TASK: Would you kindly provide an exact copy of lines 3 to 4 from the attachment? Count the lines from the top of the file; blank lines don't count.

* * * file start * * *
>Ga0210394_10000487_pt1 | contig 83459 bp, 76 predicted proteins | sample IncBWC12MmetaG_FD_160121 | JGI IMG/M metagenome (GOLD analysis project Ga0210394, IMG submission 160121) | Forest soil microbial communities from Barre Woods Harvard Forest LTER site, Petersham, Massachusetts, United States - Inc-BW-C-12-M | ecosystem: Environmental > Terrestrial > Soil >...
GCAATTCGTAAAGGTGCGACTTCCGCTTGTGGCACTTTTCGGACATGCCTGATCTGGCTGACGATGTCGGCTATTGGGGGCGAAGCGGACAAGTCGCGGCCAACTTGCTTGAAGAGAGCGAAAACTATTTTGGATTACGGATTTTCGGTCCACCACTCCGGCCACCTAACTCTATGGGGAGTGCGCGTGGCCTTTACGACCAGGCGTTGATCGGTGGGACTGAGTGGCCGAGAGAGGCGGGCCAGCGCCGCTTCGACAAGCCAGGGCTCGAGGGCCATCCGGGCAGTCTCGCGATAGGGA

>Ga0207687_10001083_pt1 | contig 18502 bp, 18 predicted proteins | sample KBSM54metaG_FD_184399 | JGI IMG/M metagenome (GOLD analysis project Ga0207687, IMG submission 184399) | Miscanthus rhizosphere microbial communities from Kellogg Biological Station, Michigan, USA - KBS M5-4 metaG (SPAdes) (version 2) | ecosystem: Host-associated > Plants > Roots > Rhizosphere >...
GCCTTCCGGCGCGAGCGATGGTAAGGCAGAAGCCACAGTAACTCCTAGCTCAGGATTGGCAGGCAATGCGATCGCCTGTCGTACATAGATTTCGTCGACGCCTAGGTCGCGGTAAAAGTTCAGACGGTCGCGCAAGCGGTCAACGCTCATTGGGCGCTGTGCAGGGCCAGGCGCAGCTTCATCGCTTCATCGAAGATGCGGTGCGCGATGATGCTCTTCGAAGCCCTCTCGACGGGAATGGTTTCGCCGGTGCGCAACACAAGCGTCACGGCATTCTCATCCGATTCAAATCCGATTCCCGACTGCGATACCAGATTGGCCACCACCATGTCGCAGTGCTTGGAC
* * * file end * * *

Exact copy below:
>Ga0207687_10001083_pt1 | contig 18502 bp, 18 predicted proteins | sample KBSM54metaG_FD_184399 | JGI IMG/M metagenome (GOLD analysis project Ga0207687, IMG submission 184399) | Miscanthus rhizosphere microbial communities from Kellogg Biological Station, Michigan, USA - KBS M5-4 metaG (SPAdes) (version 2) | ecosystem: Host-associated > Plants > Roots > Rhizosphere >...
GCCTTCCGGCGCGAGCGATGGTAAGGCAGAAGCCACAGTAACTCCTAGCTCAGGATTGGCAGGCAATGCGATCGCCTGTCGTACATAGATTTCGTCGACGCCTAGGTCGCGGTAAAAGTTCAGACGGTCGCGCAAGCGGTCAACGCTCATTGGGCGCTGTGCAGGGCCAGGCGCAGCTTCATCGCTTCATCGAAGATGCGGTGCGCGATGATGCTCTTCGAAGCCCTCTCGACGGGAATGGTTTCGCCGGTGCGCAACACAAGCGTCACGGCATTCTCATCCGATTCAAATCCGATTCCCGACTGCGATACCAGATTGGCCACCACCATGTCGCAGTGCTTGGAC